Raise a glass to the dead


Congressional CemeteryWe raise a glass to the dead on various occasions to commemorate their lives – wakes, anniversaries, days of remembrance. But have you ever had a chance to toast somebody at a cemetery in a tasteful, respectful, and memorable way? I never thought I would until a few weeks ago when I did just that at Washington, DC’s Congressional Cemetery. I’ll tell you how in a moment…

Not many visitors coming to the nation’s capital even realize that this place exists since it’s been overshadowed by its larger, newer, and more famous relative, Arlington Cemetery. Yet Congressional Cemetery, stretched on the green banks of the Anacostia River in Southeast Washington (1801 E Street SE), is equally special. Founded in 1807, the cemetery is the final resting place for 65,000 individuals including prominent politicians, local businessmen, veterans of every American war, and other notable and ordinary Washingtonians. Probably the two most famous residents are John Philip Sousa, a composer and conductor known for patriotic military marches, and the first director of the Federal Bureau of Investigation J. Edgar Hoover. Many early members of the U.S. Congress who died in office are buried here for a very practical reason – it was not possible to transport bodies over long distances before the era of refrigeration. To honor those whose remains were moved, the Congress commissioned cenotaphs, or “empty tomb” monuments, designed by Benjamin Henry Latrobe, the architect of the Capitol building.

Stretching nearly as far in history as the American nation itself, the cemetery is home to a stunning array of burial architecture. From sandstone tombs with inscriptions made barely readable by oblivious time, through ornate statues of grieving angels, to modern contemporary graves, this hallowed ground is simply stunning any time of the year but especially in the summer when white tombstones and obelisks glow against the lush lawns and ancient trees.

Congressional CemeteryCongressional Cemetery is still an active burial ground, selling available plots. In fact, I love the ads I’ve seen in the cemetery newsletters, brilliantly spoofing a classic interview question – “Where do you see yourself in 100 years?” – or appealing to your inner realtor : “Location, location, location” (and other similarly brilliant marketing pieces).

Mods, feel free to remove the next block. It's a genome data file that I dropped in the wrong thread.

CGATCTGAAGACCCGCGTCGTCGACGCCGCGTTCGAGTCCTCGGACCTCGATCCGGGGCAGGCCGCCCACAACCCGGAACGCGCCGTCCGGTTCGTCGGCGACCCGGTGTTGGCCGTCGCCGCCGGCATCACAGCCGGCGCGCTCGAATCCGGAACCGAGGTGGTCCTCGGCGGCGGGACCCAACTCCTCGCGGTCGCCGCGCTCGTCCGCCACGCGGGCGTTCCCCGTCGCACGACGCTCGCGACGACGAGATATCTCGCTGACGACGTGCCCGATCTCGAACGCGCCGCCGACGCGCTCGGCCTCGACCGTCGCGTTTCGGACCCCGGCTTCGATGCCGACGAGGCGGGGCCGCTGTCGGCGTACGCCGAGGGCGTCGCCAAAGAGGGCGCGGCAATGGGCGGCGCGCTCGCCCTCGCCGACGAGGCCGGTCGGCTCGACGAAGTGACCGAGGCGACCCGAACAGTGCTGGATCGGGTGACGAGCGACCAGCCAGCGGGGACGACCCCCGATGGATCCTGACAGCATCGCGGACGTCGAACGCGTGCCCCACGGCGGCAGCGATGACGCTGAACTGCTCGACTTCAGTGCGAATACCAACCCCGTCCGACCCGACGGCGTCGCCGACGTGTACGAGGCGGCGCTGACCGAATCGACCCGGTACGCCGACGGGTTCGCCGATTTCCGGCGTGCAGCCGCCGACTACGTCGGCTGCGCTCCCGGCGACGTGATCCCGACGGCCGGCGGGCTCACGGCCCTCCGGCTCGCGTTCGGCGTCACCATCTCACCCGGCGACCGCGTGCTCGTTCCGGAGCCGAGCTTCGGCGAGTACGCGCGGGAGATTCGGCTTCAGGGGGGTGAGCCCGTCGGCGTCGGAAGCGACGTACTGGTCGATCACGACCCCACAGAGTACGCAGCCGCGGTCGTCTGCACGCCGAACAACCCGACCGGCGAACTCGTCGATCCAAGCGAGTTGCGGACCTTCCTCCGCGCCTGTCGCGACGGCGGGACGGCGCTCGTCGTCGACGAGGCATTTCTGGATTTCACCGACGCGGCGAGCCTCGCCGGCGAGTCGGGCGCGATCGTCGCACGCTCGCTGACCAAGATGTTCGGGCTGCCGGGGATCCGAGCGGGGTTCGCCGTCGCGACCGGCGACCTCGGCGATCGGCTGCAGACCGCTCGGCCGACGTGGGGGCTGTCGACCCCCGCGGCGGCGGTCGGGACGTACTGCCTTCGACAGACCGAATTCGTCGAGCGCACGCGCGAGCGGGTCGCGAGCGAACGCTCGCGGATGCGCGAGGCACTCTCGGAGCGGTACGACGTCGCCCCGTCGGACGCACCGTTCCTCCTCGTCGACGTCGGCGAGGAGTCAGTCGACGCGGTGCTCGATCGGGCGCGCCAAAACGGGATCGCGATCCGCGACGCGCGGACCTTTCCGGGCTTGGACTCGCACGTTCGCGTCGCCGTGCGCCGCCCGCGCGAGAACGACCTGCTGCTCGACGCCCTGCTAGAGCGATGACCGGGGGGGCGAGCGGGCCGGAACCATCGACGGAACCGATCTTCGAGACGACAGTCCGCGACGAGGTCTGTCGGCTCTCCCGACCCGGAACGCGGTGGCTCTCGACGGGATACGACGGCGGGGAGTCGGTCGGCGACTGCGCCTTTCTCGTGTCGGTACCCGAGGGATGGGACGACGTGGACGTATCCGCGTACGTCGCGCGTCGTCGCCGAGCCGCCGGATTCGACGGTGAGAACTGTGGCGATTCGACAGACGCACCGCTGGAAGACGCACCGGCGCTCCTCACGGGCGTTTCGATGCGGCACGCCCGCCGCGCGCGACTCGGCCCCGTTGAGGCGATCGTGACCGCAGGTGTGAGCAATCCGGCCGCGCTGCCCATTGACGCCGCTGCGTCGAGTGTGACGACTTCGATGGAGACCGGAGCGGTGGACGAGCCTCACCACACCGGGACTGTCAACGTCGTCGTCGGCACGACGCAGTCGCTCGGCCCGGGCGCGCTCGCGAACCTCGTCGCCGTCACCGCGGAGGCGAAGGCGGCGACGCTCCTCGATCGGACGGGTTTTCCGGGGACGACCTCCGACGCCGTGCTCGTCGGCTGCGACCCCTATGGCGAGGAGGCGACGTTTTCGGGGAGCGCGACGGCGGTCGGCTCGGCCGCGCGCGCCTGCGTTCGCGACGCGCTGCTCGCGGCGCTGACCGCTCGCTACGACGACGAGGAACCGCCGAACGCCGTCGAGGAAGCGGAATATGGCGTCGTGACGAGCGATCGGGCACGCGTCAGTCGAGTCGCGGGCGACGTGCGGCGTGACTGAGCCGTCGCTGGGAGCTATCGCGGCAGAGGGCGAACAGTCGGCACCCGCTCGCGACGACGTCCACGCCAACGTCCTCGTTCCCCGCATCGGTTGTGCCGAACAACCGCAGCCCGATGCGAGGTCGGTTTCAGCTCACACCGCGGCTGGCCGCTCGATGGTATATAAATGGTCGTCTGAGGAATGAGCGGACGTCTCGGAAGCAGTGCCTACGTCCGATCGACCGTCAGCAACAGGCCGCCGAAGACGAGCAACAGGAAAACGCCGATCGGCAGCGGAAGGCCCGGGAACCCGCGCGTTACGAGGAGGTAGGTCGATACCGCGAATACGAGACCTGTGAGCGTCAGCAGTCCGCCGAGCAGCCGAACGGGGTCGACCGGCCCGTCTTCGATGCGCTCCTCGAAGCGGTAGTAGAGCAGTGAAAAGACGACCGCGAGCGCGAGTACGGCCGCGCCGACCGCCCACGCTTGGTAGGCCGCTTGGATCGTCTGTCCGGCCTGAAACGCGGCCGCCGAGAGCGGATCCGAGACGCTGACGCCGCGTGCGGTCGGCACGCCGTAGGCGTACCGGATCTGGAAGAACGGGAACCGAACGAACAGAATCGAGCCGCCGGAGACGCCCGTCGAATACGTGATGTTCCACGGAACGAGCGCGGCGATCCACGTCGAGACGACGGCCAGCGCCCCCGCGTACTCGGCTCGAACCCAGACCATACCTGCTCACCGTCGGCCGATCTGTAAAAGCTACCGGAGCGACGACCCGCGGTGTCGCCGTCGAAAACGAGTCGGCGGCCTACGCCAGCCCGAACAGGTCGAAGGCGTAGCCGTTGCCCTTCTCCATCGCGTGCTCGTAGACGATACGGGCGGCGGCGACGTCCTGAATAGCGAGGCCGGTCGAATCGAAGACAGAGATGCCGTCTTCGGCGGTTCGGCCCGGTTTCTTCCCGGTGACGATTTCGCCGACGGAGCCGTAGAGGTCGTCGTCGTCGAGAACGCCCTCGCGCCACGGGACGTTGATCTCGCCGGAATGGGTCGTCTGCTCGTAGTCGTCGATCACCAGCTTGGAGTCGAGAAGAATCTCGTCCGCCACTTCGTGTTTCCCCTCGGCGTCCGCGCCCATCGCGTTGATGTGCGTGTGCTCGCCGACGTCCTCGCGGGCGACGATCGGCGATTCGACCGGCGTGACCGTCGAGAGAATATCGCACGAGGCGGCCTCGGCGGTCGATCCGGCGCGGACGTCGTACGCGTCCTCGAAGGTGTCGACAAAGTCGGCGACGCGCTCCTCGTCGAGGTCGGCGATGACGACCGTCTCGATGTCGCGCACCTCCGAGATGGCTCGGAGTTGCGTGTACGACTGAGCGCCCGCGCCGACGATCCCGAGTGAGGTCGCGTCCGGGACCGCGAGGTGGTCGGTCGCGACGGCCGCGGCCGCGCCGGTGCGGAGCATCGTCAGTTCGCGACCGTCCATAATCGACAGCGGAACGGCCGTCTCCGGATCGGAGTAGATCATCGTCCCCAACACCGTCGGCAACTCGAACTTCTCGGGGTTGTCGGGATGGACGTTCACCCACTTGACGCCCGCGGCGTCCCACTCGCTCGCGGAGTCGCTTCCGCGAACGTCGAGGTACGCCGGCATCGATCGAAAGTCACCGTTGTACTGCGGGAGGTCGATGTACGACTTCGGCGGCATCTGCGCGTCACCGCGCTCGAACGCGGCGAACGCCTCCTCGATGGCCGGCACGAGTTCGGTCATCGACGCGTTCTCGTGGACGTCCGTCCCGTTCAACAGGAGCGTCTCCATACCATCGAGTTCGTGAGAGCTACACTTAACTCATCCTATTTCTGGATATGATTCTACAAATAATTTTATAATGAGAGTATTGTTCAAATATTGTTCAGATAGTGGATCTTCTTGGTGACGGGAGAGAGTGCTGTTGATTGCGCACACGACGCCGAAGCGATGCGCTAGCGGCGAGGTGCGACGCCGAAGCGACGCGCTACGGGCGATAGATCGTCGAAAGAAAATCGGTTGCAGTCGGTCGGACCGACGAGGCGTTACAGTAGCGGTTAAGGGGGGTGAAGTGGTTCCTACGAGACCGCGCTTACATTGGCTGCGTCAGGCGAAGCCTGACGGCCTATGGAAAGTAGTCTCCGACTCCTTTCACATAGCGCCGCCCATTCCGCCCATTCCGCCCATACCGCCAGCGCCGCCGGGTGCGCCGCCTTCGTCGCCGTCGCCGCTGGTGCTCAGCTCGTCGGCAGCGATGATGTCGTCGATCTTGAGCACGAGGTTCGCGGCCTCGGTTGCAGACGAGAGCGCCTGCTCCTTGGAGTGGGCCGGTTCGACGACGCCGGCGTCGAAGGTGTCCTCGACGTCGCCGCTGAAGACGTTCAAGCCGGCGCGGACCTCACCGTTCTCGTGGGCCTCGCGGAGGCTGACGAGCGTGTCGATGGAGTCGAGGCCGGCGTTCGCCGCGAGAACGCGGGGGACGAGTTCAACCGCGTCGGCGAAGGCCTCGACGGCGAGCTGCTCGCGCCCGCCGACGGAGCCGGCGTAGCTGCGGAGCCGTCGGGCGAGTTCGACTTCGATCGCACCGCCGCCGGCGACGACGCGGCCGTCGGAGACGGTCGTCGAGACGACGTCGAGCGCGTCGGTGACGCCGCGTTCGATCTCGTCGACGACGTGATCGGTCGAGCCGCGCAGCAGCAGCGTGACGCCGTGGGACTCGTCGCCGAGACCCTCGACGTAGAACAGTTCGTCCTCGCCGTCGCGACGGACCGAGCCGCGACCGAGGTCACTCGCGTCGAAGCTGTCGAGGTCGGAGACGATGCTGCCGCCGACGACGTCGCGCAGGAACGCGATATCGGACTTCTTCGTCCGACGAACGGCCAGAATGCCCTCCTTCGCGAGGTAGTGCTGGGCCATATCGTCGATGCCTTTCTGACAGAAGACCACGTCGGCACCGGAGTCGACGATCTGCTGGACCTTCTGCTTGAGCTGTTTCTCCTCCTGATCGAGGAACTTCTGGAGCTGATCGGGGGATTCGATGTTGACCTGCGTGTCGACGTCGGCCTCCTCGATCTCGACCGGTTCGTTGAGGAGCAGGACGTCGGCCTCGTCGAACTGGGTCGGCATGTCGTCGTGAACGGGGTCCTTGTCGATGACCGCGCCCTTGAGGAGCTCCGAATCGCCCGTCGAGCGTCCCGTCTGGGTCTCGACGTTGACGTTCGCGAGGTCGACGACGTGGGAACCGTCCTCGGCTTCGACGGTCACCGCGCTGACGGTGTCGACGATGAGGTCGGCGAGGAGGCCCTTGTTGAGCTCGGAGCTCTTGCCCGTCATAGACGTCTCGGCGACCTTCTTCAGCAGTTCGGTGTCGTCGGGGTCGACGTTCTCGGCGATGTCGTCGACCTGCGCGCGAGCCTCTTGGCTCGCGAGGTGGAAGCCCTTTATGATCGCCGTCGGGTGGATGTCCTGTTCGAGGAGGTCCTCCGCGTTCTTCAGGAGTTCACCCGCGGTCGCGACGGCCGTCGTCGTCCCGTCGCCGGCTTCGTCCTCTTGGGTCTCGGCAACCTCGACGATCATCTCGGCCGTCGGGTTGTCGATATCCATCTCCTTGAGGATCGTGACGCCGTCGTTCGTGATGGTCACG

Congressional Cemetery By the 1970s the cemetery fell into disrepair, mirroring the broader urban decline of the capital city. It wasn’t until two decades later that local dog owners, dubbed the K-9 Corps, helped to revive the place (no pun intended). Generous donations and volunteer time helped make the cemetery what it is today – a beautiful and serene place of rest, permanent one for those six feet under and casual relaxation for the rest of us. The event I went to is a part of that amazing revival. Local author Garrett Peck has recently published a book that quickly became favorite with beer aficionados, myself included: Capital Beer: A Heady History of Brewing in Washington, DC. In his research, Peck discovered that several of the city’s prominent brewers – who were once the second-largest employer in Washington after the federal government – are buried at the Congressional Cemetery. On May 10, Peck helped to launch a new walking tour at the cemetery, the Brewers Tour, with stories from his book and tasting of exquisite bock beers from three local breweries:

All the bocks were excellent and drinking them among the brewers’ graves quite a unique experience! Fittingly, each grave on the our was marked with a red drinking cup for easier identification.

Congressional Cemetery

James Greenleaf (1765-1843) was a major investor in Washington’s real estate and co-owner of the Washington Brewery – the first brewery in DC

Congressional Cemetery

The grave of Clement T. Coote (1784-1849), an English immigrant, the fourth operator of the Washington Brewery near Navy Yard

Congressional Cemetery

Garrett Peck at the Beckert family grave. George (1810-1859) and Theresa (1813-1889) Beckert ran a restaurant, brewery, and beer garden on Capitol Hill where the Safeway now stands on 14th Street SE. George might have been the first to brew lager in Washington.

So raise a glass to the dead – especially on this Memorial Day! And next time you’re in Washington, DC don’t miss the Congressional Cemetery.

Congressional Cemetery

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One response »

  1. Pingback: Raise a glass to the dead | Million Mile Saga: Travel Miles and Points

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